Diagnosing a Casting Problem at a Sanitaryware Plant
A company using a rubbery casting slip and depending on outside technical support discovers how simple it is to fix a slip that is drastically wrong using simple testing.
I joined a company that manufactured sanitaryware. It had been built and run by an overseas company who then sold it to a South African holding company. The plant was a conventional one, the slip being prepared in a sliphouse, the clays turned into slops using blungers, and a body slip made up and then filter pressed. The filtercakes were then reconstituted into a casting slip. This was the best way, rather than direct slip making, as the clays were crude and needed to be cleaned up first.
White glaze was produced at the plant, coloured glazes were bought in. Casting was by hand using casting benches and firing was carried out in electric tophat kilns.
When I arrived the slip was like porridge and casting times were long. It was something to watch casters handling separate cast rims, they flexed like rubber in their hands! I immediately had an idea what was wrong but needed to prove it. The original owners had used their overseas technical facilities and so the plant did not have a Lab to speak of. One test was being done - particle size by hydrometer, and that was wrong. So to investigate the slip problem I bought a torsion viscometer, a burette and stand, a small lab stirrer and a stopclock. Then I proceeded to do deflocculation curves on each clay. Of the four clays it became obvious that there were problems with two of them. One of them was a china clay obtained from a small company in the area. While it should have deflocculated easily, instead it gelled to the extent that I could invert the container of clay slip (with added deflocculant) and it stayed in place, not even shaking could remove it! The other clay was supplied by a brickworks and it also thickened rather than thinned as deflocculant was added, but not to the extent of the China clay. By now I definitely knew the problem was that of Montmorillonite in the clays, which causes gelling. I sent the clays for XRD analysis, reminding the laboratory to add glycerol to the them to cause the Monmorillonite to swell on its C-axis (otherwise it might not be detected). It was detected in both of the 2 clays.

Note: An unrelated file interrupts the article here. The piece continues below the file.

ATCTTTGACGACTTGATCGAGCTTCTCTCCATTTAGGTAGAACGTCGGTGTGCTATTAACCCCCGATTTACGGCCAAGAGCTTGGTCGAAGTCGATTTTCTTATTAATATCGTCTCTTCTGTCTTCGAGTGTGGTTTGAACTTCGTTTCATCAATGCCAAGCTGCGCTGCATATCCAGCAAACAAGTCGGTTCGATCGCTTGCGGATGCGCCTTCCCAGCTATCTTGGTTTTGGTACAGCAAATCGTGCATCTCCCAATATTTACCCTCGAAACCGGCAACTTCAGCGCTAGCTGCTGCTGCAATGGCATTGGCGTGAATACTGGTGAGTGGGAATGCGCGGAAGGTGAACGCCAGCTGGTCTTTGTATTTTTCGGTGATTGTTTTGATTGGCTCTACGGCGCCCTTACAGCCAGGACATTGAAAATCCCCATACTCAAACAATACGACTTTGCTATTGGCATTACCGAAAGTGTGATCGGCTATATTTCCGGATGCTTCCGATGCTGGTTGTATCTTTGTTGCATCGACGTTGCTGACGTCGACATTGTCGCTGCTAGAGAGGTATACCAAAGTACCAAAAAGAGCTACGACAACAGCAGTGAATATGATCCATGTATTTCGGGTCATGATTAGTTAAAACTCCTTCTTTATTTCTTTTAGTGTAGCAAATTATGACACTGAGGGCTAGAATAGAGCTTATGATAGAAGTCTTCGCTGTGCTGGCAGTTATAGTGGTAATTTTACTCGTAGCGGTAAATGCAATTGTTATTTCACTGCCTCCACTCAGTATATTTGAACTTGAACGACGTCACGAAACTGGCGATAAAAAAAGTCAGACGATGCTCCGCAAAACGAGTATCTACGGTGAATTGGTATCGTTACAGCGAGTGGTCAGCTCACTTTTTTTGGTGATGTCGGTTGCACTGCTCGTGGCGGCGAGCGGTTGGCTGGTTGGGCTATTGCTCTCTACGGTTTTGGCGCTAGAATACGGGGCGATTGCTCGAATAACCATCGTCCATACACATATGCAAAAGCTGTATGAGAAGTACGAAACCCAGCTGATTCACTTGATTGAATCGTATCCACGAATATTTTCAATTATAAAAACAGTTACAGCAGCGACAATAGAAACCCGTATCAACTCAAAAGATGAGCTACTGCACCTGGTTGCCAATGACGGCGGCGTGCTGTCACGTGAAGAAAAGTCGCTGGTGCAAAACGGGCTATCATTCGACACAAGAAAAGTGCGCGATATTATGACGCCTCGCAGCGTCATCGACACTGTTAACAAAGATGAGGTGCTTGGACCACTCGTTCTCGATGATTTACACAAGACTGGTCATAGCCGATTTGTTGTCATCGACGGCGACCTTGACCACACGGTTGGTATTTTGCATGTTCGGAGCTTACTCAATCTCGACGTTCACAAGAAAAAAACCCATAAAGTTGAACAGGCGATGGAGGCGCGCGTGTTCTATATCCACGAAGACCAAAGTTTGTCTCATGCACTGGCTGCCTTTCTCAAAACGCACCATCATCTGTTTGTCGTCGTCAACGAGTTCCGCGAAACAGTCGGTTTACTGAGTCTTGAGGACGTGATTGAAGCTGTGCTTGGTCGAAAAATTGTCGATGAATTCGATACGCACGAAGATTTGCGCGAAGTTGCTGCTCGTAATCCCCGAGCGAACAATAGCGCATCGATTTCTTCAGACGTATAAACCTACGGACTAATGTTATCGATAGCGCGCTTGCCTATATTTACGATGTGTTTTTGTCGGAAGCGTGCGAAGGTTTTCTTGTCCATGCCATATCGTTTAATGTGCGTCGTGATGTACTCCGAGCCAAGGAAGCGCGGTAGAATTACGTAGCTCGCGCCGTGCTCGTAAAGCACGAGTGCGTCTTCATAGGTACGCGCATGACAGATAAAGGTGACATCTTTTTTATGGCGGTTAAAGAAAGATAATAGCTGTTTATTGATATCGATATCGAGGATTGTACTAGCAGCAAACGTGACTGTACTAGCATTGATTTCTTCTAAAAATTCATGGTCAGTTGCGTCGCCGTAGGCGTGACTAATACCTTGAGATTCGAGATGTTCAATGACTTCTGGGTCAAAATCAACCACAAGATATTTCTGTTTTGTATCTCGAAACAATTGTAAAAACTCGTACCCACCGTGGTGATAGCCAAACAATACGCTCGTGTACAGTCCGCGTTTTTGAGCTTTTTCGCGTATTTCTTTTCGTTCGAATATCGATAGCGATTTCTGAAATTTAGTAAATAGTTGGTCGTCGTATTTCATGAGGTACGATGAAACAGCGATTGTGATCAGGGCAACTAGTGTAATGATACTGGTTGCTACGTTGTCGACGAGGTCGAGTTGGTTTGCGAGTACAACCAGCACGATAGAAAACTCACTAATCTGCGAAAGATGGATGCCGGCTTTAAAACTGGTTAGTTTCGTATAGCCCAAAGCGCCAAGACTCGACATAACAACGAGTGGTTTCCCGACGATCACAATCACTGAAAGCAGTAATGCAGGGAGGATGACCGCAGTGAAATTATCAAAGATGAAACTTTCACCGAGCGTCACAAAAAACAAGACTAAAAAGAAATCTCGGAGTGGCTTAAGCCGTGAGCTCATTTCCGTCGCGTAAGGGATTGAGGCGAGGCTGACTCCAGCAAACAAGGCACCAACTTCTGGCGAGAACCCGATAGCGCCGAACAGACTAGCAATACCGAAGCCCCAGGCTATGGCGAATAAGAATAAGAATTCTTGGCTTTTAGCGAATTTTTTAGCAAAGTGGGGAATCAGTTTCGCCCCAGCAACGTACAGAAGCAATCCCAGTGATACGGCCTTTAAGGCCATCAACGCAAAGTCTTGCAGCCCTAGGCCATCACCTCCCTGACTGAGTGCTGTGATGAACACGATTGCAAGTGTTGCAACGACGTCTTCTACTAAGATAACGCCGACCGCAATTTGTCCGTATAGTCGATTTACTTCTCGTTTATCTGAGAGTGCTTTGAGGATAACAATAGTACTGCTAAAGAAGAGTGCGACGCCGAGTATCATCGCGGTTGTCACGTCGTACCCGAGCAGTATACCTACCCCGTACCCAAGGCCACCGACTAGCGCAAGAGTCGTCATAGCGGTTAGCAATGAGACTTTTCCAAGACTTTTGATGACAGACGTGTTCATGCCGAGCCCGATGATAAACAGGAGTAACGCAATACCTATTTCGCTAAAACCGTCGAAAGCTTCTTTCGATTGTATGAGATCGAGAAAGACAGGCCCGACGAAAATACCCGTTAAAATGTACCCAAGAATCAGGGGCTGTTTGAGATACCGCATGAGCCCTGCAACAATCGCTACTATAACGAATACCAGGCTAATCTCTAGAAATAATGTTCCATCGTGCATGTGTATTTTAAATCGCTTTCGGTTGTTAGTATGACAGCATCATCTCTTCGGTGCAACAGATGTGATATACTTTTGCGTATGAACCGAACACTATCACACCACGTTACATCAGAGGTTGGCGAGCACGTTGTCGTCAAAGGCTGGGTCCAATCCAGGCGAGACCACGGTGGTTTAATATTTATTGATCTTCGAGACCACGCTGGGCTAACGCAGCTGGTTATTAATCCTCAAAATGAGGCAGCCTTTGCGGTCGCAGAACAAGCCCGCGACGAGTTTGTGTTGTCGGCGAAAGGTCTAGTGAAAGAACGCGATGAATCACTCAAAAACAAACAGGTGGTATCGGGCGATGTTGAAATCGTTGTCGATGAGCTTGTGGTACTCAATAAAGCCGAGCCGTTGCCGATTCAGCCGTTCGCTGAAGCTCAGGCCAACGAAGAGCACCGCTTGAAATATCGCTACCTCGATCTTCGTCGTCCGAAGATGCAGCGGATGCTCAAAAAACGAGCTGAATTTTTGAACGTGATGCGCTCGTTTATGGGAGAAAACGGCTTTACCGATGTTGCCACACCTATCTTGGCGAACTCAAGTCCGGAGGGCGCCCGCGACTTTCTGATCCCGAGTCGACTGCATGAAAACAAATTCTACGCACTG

The offending clays were replaced and the slip became fluid and the casting rate was much faster and the cast items were hard. A shorter body resulted but the casters soon adapted and the formulation continued to be used for years.
Monmorillonite contains Magnesium in the Brucite layer, I wondered how both of the errant clays, which were essentially kaolinitic, came to have Montmorillonite in them. I am not a Geologist but I reckoned that perhaps there was Magnesium containing rocks near to these clays. This turned out to be true, in the Cape there were such rocks exposed above the China clay deposit and only the clay near to the surface contained Montmorillonite. In addition, the brick clay was in a Dolomitic area.